Institute for Human Development to conduct research project on barriers to voting for people with disabilities

April 24, 2019

On election day, what prevents you from casting your ballot? Whether it is getting time off work, arranging transportation to the polling place or ensuring that one’s vote-by-mail ballot is received in time, every voting citizen must negotiate certain obstacles to participate in our democracy. How does a citizen’s ability to participate in elections change if one lives every day with disabilities that impact their lives?

Lee, a Maricopa County Recorder’s Office voting ambassador, works with a fellow volunteer to help register people to vote at The Centers for Habilitation in Tempe, Arizona in July 2018. Photo Credit: Arizona Developmental Disabilities Planning Council

With a grant from the Arizona Developmental Disabilities Planning Council (ADDPC), the Institute for Human Development (IHD) at Northern Arizona University is answering some of those questions. The team will conduct a yearlong, statewide research project identifying barriers to voting for individuals with intellectual and developmental disabilities in Arizona.

Driven by the lack of published research and inspired by preliminary data from ADDPC, IHD will conduct interviews with persons with disabilities, their families and service providers to learn what obstacles prevent election participation.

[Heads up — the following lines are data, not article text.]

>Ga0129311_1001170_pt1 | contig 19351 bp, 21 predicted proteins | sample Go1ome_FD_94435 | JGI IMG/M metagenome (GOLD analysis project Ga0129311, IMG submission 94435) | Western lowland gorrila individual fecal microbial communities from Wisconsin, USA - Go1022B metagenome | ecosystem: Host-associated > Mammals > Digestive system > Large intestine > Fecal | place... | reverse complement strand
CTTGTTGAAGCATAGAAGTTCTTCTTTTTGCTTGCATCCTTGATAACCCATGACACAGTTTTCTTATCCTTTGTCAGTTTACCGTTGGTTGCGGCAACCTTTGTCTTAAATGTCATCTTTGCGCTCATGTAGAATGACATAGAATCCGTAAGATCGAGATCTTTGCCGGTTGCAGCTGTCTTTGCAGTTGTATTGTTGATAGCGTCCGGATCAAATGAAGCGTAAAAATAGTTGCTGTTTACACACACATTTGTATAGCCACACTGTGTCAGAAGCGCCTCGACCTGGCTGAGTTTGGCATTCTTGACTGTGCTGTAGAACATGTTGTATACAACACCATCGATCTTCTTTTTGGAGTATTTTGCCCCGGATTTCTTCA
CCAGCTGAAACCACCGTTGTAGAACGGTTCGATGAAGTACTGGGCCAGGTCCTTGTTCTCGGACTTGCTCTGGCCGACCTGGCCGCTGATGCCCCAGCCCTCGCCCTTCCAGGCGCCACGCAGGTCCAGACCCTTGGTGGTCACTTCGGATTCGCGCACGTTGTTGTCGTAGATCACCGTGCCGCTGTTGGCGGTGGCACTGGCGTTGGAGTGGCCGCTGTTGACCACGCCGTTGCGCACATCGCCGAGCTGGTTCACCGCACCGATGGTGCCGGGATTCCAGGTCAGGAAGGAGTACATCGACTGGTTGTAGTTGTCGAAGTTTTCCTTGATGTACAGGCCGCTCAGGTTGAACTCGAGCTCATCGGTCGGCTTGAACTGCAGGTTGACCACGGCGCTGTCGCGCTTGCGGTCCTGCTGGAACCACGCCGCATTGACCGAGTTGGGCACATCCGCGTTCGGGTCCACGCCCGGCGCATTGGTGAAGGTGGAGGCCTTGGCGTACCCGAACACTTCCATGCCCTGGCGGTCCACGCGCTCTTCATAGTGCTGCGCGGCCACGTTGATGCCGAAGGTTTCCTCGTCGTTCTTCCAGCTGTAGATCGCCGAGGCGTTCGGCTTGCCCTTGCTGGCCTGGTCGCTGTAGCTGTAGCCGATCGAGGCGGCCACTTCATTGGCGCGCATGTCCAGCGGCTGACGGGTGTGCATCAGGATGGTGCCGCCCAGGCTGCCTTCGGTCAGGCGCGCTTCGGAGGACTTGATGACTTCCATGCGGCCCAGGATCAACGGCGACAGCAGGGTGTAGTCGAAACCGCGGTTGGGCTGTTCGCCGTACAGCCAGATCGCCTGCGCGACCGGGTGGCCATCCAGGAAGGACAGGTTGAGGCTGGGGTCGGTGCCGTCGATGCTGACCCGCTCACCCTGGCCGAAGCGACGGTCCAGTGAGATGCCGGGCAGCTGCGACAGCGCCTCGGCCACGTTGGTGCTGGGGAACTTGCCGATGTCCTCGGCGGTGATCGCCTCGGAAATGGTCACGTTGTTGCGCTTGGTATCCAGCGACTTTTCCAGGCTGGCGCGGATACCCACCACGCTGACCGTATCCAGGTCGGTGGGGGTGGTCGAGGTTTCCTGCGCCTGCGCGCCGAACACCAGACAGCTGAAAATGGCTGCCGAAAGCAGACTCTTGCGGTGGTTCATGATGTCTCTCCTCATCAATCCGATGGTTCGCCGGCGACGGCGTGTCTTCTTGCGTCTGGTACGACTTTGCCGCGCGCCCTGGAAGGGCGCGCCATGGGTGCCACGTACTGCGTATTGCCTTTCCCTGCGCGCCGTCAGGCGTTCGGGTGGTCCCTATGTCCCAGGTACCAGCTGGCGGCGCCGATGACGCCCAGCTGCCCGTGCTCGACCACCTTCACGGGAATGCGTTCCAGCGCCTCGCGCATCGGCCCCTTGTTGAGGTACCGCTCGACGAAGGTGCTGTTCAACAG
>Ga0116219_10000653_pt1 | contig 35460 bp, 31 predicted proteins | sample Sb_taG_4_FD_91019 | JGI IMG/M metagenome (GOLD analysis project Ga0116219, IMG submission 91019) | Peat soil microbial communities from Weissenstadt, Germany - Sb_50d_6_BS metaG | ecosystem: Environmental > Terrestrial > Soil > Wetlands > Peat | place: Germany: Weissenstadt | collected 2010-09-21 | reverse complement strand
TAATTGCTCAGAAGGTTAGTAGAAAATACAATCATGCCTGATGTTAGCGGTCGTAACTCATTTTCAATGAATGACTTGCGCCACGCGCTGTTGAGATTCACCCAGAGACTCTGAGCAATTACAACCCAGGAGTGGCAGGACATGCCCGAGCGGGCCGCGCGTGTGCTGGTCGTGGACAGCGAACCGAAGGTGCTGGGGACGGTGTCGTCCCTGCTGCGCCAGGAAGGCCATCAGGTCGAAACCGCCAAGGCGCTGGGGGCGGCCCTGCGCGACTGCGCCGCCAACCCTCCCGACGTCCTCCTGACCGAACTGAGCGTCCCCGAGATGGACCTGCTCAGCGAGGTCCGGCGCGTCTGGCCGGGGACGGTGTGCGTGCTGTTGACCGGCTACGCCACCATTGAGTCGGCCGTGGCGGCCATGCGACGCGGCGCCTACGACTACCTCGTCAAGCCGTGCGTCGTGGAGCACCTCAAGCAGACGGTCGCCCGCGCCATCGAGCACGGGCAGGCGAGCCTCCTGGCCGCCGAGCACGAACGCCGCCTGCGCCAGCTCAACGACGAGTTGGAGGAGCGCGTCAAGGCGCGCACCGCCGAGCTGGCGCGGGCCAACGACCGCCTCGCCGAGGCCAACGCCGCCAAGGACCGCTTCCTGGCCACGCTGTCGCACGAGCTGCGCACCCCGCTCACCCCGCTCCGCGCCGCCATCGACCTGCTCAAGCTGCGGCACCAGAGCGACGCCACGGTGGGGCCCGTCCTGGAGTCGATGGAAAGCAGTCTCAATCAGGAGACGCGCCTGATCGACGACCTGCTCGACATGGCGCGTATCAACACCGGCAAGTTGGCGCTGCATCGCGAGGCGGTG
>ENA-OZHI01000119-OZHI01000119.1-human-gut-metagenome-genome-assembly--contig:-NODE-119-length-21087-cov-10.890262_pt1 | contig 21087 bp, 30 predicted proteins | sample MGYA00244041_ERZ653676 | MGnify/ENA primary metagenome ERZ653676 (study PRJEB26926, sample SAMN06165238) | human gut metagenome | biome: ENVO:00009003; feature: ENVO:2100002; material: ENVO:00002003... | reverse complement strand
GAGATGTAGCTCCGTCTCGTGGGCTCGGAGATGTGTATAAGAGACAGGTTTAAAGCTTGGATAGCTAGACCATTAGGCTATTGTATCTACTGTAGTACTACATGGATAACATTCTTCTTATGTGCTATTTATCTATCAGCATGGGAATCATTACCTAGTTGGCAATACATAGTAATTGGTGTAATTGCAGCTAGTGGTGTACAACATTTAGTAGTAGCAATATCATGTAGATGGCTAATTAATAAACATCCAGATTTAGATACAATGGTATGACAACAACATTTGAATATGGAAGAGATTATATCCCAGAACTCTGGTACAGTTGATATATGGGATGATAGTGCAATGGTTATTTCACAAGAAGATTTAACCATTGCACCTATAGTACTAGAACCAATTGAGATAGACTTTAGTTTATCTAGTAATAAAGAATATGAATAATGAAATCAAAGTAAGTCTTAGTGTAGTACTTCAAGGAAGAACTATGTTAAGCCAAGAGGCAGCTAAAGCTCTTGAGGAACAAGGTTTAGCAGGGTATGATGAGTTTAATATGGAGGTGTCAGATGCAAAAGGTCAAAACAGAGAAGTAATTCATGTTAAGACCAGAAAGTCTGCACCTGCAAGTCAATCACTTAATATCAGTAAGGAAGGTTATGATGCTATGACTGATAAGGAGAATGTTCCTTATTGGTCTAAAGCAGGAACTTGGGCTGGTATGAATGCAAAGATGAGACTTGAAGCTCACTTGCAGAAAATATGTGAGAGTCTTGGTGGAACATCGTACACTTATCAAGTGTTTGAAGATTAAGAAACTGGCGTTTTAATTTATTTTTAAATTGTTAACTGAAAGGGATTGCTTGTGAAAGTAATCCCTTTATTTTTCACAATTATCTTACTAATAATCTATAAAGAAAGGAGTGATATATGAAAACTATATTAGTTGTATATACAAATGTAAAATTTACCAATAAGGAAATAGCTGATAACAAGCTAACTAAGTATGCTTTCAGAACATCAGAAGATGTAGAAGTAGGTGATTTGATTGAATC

Photo Credit: Arizona Developmental Disabilities Planning Council

“Much of the past research in this area has focused only on legal perspectives and very little information is available from the perspective of individuals with disabilities,” project director Arden Day said. “We want to know—are Arizona’s polling sites accessible to people with disabilities? Can they understand the language on the ballot? Do they need assistance from a care provider to vote?”

A planning team consisting of partners from agencies and organizations serving persons with disabilities from across the state will provide valuable input to the researchers.

“We assembled the planning team to ensure that we ask the right questions to understand how voters and potential voters with disabilities experience and engage with the voting process,” project investigator Kelly Roberts said. “We expect that voters with disabilities must
contend with and overcome impediments not experienced by most people.”

Photo Credit: Arizona Developmental Disabilities Planning Council

IHD is home to a wide range of interdisciplinary programs, efforts that support its mission of facilitating ongoing improvements in access, attitude and inclusion for people with disabilities. IHD, which recently celebrated its 50th anniversary, is one of the nation’s premier centers focused on promoting full inclusion by advancing attitudes that value persons with disabilities and enhancing access to all aspects of the human experience. IHD is a dynamic, multi-faceted environment staffed with faculty and professionals representing a range of human service disciplines and offering a broad spectrum of resources and programs for both NAU students and members of the community.

For more information on the project and to see how you may get involved, contact Arden Day or Kelly Roberts.